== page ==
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An unusual cause of death in Wegener’s granulomatosis
  1. E Suresh,
  2. D Wong,
  3. S Kamali,
  4. C Hall,
  5. R Luqmani
  1. Rheumatic Diseases Unit, Western General Hospital, Edinburgh, UK
  1. Correspondence to:
    Dr E Suresh
    Rheumatology Department, Kettering General Hospital, Rothwell Road, Kettering NN16 8UZ, UK; dr_esuresh{at}

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Mortality among patients with Wegener’s granulomatosis (WG) is more likely among those with renal disease.1,2 Among the non-renal causes, laryngeal involvement with airway obstruction is a rare but important preventable cause of death.3 Here, we describe a patient with WG and laryngeal involvement, in whom death occurred by inhalation of a nasal crust.

The patient, a 26 year old woman, first presented to us in 1998 with a 3 year history of intermittent stridor associated with hoarseness of voice, intermittent nasal stuffiness, nasal crusting, and recurrent sinusitis. Serum perinuclear antineutrophil cytoplasmic antibody was positive at a titre of 1/80 by indirect immunofluorescence, with myeloperoxidase-ANCA of 28 AU/ml (normal range 0–5) by enzyme linked immunosorbent assay (ELISA), while cytoplasmic ANCA was negative and proteinase 3-ANCA was normal. Examination with fibre optic nasendoscopy demonstrated abnormal tissue in the subglottic region (in retrospect, thought to be granulomatous tissue). A biopsy specimen from her nasal mucosa showed necrotising vasculitis in keeping with a diagnosis of WG.

Chest radiography and a high resolution computed tomographic scan of her chest showed nodules in both lung fields. There was no evidence of renal or other systemic disease.

She was treated with prednisolone and methotrexate, to which she responded well (Birmingham Vasculitis Activity Score (BVAS)4 improved from 11 to 0 (range 0–63)). However, she reported that the nasal crusts were “falling down to the back of her throat” and were causing her occasional difficulty in breathing. She also had recurrent nasal infections with Staphylococcus aureus requiring frequent courses of antibiotics.

In December 1999, she developed sudden onset of breathlessness associated with generalised seizures and loss of consciousness. She recovered rapidly after a brief period of ventilation by the ambulance crew. During intubation it was noted that she had inhaled a nasal crust, which had blocked off an already narrowed trachea. Her WG was in remission at this stage (BVAS 0). A computed tomographic scan of her subglottic region showed soft tissue mucosal thickening affecting the subglottic region, the appearance of which raised the possibility of cartilage replacement by granulomatous disease. She was referred to the otolaryngologist for consideration of local subglottic steroid injection, but this was not required as her stridor resolved within a few days, and direct laryngoscopy performed a few months later did not show any evidence of subglottic or tracheal stenosis.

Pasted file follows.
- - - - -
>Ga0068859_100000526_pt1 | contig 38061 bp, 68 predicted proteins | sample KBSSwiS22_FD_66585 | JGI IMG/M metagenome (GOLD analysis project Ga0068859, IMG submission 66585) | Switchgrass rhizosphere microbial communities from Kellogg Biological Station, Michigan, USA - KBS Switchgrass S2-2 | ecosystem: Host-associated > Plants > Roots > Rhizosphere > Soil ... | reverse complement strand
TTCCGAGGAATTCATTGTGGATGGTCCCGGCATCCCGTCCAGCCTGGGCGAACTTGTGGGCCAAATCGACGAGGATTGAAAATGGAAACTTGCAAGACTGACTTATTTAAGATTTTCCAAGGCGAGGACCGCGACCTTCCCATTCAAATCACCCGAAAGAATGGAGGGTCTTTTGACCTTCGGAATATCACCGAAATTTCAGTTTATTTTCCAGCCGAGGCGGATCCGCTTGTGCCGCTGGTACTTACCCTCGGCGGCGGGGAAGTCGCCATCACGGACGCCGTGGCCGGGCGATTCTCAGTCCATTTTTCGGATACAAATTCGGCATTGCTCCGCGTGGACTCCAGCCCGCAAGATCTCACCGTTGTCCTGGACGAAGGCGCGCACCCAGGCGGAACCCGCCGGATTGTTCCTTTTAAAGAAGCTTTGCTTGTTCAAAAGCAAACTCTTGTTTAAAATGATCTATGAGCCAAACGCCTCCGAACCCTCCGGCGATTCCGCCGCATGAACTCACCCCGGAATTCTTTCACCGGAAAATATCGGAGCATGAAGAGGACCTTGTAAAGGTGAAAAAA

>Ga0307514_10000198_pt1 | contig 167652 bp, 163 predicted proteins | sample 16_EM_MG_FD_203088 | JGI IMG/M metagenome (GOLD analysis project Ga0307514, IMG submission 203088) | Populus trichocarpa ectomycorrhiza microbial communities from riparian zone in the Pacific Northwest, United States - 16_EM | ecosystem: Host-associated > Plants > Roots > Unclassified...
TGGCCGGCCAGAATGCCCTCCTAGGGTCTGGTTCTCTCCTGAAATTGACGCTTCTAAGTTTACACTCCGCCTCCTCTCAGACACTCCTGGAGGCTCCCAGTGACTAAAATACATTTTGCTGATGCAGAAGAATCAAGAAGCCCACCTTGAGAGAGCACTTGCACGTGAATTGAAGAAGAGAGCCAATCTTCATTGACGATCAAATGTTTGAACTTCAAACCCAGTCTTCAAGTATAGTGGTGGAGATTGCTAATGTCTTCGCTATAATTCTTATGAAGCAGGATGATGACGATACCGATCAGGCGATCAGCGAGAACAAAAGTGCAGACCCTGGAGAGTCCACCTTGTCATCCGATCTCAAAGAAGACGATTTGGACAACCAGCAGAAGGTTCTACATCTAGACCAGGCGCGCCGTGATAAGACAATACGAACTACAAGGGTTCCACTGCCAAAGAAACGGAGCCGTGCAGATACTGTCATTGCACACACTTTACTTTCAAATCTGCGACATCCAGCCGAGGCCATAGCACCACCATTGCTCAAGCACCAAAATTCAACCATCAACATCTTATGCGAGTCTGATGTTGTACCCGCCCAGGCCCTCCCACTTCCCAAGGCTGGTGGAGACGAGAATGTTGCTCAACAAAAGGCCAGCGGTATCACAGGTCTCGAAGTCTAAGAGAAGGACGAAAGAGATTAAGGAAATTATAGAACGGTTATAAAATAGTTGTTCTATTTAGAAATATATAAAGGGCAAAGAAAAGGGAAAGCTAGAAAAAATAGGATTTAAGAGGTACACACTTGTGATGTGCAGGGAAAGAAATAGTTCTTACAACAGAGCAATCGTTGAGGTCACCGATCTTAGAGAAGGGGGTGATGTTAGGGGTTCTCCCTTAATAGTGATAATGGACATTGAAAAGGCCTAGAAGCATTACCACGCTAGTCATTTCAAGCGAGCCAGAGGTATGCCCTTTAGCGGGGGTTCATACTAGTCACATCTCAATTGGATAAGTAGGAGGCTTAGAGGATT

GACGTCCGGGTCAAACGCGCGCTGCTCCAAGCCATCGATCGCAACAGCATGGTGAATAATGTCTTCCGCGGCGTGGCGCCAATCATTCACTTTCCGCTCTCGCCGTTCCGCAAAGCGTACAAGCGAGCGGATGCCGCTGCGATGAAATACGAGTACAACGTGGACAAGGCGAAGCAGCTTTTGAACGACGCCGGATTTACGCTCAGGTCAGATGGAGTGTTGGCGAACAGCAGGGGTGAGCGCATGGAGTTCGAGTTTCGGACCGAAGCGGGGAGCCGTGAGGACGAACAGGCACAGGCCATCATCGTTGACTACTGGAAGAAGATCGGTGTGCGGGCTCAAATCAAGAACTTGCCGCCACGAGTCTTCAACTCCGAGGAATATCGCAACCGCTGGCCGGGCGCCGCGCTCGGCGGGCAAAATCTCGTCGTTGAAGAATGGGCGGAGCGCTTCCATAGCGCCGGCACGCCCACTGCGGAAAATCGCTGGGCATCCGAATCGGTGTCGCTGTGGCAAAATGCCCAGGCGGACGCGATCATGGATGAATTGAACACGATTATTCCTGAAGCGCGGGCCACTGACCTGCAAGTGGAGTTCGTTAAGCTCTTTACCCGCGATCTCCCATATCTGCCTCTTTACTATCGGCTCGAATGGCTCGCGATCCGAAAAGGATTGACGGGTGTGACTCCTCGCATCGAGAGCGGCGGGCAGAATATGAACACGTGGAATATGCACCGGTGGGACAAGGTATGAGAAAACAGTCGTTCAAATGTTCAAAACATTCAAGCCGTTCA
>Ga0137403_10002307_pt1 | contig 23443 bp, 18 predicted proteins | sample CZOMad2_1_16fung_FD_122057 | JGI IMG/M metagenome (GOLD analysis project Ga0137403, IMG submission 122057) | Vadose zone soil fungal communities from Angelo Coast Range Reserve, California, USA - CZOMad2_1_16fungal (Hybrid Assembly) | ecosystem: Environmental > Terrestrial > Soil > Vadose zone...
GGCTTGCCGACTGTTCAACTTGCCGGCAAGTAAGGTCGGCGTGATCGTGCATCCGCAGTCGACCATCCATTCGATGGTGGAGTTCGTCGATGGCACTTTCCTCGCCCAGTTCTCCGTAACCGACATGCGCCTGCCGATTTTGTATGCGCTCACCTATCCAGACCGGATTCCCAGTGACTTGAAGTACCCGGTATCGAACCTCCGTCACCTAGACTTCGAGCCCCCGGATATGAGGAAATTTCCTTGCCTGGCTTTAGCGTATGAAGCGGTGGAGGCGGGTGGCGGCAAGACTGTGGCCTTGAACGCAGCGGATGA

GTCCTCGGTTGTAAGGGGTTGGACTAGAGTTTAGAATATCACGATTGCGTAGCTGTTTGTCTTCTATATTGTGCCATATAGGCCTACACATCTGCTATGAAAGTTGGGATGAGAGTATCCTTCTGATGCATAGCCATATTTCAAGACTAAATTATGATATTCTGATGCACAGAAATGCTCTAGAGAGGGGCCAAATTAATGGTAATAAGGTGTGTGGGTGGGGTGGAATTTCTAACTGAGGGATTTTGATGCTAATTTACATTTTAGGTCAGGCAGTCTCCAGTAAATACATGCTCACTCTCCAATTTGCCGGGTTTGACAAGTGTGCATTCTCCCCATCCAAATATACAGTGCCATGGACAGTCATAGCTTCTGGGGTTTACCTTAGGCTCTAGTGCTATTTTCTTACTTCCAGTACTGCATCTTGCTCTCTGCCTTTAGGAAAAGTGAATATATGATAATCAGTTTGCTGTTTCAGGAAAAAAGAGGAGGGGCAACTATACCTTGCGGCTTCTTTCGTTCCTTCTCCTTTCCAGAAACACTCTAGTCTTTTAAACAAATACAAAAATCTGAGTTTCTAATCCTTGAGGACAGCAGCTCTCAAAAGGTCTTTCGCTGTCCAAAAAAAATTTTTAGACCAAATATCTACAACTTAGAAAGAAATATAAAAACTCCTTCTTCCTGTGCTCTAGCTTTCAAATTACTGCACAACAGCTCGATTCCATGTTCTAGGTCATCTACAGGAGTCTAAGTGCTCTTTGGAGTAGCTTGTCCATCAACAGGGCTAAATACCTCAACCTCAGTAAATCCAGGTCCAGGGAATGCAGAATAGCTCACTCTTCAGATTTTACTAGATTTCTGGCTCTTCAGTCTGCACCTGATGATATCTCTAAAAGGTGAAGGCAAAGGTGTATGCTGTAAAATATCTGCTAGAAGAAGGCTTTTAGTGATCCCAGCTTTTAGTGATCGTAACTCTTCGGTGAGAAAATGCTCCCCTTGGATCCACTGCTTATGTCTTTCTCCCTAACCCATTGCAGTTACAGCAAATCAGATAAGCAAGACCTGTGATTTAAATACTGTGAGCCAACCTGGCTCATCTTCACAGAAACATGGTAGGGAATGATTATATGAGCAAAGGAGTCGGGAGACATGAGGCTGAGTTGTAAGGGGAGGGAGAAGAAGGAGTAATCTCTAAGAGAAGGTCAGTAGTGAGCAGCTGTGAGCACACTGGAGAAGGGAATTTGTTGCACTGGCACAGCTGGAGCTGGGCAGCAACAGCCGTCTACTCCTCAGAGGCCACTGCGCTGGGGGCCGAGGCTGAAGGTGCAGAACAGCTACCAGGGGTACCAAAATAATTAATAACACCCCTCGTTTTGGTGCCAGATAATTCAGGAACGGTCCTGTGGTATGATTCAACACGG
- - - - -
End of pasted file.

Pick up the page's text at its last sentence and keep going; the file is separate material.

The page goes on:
She remained well until April 2004, when she re-presented with sudden onset of breathlessness and loss of consciousness. The ambulance crew initiated cardiopulmonary resuscitation for asystolic cardiac arrest. They were unable to pass a cuffed endotracheal tube owing to a mass occluding the narrowed airway. On arrival in the hospital, she had a Glasgow Coma Scale of 3 with no respiratory effort. She was intubated with an uncuffed endotracheal tube and placed on continuous positive airway pressure ventilation but died 48 hours later. Although a postmortem examination was not performed, the likely cause of her death was occlusion of her narrowed trachea caused by inhalation of a nasal crust.

This is the first reported case of mortality in WG due to inhalation of a nasal crust. The development of subglottic stenosis is a potentially life threatening complication and hence, several reports have emphasised the importance of meticulous care of the upper airway in such patients.5–7 Our case highlights the fact that care of the upper airway in patients with subglottic stenosis should not only include paying attention to the subglottic region but also to the nose and paranasal sinuses, as complete obstruction of the already narrowed airway can occur from impaction of nasal crusts. In view of this presentation, we recommend more careful attention to extensive nasal crusting in patients with subglottic stenosis, through increased input from otolaryngologists. It is, however, difficult to know if this would prevent further similar fatalities in future.


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